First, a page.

'This House believes that everyone should have their whole genome sequenced at birth.' This was the motion discussed at The Great Genome Sequencing Debate at the Royal Institution on Wednesday 24 January, sponsored by the pharmaceutical firm Roche. The debate has arisen as a result of improvements in technology which means that whole genome sequencing (WGS) is now relatively affordable. At present, it only takes around 24 hours.
The debate, chaired Vivienne Parry –head of engagement at Genomics England – opened with a poll to gauge the position of the audience watching in the room and online. The room was split roughly evenly, while the online audience was two thirds in favour of the motion. I initially voted against the motion, largely based on concerns about privacy.
The panel consisted of two speakers in favour, Professor Anneke Lucassen and Dr Robert Green, and two speakers against, Dr Kat Arney and Dr Tara Clancy. I was surprised to find I was most persuaded by Professor Lucassen’s arguments. She saw WGS at birth as a resource that could be drawn on throughout the life course, as an alternative to repeated screening for various conditions and as a diagnostic and research resource.
Speaking on the issue that was my greatest concern, privacy, Dr Green presented evidence suggesting this was not well founded. He has been involved in research projects using genomic data for the past 15 years. He argued these demonstrated that genomic data can be held securely. He noted a number of benefits reported by participants in these studies, but claimed none felt they had been harmed by sharing their data. However, Dr Clancy raised the issue that this would not necessarily translate to the general public.
Again, I found Dr Lucassen’s position persuasive on this issue. She pointed out that there is already a great deal of medical information out there, but we don’t feel concerned about this, giving several examples such as the data from heel-prick tests. She also highlighted the strangeness of feeling we have a right to our genomic data, when we do not experience this feeling about other medical data, such as X-rays. While medical data is sensitive and, if it were to get into the wrong hands, potentially dangerous, she suggested that there was nothing particularly special about genomic data compared to any other sort. She went on to suggest the key issue is how genomics is framed in current discussions.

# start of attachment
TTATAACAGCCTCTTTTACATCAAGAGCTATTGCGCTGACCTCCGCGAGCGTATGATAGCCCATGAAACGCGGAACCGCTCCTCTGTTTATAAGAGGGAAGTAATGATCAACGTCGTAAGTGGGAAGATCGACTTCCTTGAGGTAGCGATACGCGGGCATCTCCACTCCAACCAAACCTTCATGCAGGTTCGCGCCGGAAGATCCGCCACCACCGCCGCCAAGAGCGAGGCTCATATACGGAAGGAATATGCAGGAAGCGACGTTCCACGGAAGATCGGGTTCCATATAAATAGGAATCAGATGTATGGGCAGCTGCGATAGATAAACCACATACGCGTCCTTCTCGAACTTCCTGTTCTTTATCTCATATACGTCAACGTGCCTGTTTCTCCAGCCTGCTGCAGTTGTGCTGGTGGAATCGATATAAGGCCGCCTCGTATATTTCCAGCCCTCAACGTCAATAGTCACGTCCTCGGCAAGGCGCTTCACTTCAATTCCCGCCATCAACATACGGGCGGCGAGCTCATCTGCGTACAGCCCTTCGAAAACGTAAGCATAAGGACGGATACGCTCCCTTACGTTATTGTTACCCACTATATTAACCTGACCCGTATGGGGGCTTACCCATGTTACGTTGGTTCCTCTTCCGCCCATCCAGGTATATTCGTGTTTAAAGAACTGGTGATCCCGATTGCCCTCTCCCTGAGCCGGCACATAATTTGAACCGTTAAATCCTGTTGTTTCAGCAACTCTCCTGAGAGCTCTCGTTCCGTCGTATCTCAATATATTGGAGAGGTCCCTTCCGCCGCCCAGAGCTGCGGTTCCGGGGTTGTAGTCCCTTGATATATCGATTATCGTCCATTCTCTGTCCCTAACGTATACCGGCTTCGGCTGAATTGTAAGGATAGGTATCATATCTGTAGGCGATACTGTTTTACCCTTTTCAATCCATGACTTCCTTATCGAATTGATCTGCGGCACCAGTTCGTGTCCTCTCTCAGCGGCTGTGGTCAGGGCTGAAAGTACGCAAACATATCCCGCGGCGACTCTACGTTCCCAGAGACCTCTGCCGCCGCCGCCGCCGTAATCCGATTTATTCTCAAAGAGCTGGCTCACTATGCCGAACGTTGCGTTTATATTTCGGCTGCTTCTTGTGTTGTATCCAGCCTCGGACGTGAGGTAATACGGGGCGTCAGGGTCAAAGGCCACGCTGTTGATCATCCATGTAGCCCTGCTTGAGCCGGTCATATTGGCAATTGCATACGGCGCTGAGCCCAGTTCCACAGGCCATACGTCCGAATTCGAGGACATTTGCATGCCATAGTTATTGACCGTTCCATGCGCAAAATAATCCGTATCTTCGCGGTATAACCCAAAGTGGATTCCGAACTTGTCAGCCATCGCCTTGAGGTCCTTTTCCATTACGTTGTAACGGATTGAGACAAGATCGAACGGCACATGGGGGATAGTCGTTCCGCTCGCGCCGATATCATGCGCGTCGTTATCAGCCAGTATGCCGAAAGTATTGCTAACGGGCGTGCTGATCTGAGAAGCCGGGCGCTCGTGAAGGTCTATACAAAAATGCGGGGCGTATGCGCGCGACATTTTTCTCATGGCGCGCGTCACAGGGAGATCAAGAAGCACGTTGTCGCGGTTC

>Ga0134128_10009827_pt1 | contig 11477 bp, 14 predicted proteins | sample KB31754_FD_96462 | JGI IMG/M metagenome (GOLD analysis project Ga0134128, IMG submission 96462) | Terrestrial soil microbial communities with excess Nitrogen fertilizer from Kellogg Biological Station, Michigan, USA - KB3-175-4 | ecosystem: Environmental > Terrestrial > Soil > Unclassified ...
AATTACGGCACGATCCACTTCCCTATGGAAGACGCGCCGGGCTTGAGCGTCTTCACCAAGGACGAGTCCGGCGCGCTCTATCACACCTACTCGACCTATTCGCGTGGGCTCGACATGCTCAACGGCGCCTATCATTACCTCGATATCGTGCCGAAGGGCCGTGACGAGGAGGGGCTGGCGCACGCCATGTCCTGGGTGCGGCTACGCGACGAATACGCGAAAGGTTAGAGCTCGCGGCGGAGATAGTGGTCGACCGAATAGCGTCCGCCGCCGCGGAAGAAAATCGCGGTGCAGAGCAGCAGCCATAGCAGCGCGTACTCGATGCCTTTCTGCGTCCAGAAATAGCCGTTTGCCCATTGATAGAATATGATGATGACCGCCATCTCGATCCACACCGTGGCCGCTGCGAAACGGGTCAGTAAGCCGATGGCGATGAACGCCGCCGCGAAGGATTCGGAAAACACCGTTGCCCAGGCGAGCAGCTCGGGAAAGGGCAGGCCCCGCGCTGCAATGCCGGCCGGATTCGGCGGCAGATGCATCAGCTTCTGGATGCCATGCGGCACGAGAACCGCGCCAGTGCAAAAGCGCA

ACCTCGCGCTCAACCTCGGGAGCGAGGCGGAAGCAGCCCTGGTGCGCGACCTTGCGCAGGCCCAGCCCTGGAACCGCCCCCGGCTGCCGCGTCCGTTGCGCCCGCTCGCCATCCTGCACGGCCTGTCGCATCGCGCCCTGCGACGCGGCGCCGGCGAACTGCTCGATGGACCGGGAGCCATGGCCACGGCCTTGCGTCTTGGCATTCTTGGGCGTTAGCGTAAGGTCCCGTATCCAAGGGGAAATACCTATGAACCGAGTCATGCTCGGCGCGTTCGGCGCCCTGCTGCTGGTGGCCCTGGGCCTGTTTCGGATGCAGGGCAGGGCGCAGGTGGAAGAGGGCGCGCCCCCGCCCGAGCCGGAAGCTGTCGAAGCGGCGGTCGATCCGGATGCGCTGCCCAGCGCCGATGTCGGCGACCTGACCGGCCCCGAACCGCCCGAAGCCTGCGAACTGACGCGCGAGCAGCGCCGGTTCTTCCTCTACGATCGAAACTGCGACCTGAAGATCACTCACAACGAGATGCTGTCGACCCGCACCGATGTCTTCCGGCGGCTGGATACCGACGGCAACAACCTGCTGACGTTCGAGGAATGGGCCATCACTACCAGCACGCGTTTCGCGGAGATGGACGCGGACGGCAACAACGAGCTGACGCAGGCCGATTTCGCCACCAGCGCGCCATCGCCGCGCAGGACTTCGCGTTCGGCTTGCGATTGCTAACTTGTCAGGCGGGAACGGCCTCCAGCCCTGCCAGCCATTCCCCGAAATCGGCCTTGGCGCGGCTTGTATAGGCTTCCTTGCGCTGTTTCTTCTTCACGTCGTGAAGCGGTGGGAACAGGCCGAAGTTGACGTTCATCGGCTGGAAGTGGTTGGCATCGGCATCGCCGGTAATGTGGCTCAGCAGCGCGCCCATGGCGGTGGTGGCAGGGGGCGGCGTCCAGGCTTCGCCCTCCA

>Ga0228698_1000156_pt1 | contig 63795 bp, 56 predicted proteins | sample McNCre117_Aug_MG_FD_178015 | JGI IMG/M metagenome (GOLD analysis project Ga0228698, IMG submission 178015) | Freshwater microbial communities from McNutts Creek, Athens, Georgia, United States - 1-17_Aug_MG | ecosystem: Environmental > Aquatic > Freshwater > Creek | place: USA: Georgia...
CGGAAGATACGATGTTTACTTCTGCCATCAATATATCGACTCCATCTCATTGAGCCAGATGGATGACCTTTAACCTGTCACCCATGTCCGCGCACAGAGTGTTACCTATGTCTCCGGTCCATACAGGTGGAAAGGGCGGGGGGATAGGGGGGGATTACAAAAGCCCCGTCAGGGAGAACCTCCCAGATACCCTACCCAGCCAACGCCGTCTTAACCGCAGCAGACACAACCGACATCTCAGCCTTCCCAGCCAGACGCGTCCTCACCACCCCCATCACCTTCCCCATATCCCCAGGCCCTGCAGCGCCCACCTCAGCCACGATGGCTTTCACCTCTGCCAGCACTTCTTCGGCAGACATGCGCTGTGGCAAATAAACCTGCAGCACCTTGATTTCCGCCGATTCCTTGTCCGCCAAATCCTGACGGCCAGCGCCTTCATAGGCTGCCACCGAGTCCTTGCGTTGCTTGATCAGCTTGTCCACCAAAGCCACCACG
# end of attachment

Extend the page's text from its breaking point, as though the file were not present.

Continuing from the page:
The need to reframe the discourse around genomics, moving away from a deterministic narrative to a probabilistic one, was a central theme of the debate. This was picked up by Dr Arney in particular, who was clearly passionate about dispelling the deterministic narrative. She gave numerous examples of cases where genomic information does not translate to the phenotype. For example, the 'superheroes' whose genetic information suggests they should have a disease, but who are actually well, and 'knockouts' who are missing certain pieces of genetic information, but still have traits thought to be associated with this information.
The debate ended with some convergence. Dr Lucassen noted 'We're not that far from each other really', much to the (mock) dismay of the chair. All agreed that there is no benefit to sequencing and interpreting the whole genome of the entire population, due to the cost and uncertainty involved in this. Similarly, all appreciated that there are some risks in collecting the data, such as privacy concerns, but those in favour did not see this as any riskier than other kinds of medical data.
The audience was polled again. There was a noticeable shift in the room towards the motion, although there was still a significant proportion against. I continued to vote against, but my reasons for doing so had changed. I was convinced that the privacy risks might not be as significant as I first thought, but voted against the motion on the grounds of cost and benefit. If WGS is to be carried out under the NHS, as argued for by Dr Lucassen, it needs to be demonstrated that this is a good use of NHS funds.
This was the position of Dr Arney, who pointed out there are a range of health interventions that we know have a positive effect, but are not offered on the NHS because they are too expensive. Given this, it does not seem appropriate to support funding for WGS unless it would yield a clear benefit. At present, Dr Green noted, no such cost-benefit analysis has taken place.
This debate is largely hypothetical at this point, as there are no serious considerations of population-wide WGS within the NHS now. Indeed, Vivienne Parry suggested such a thing is still 'light-years away', but emphasised the importance of having such conversations before it became a serious consideration, while there is still time to do so.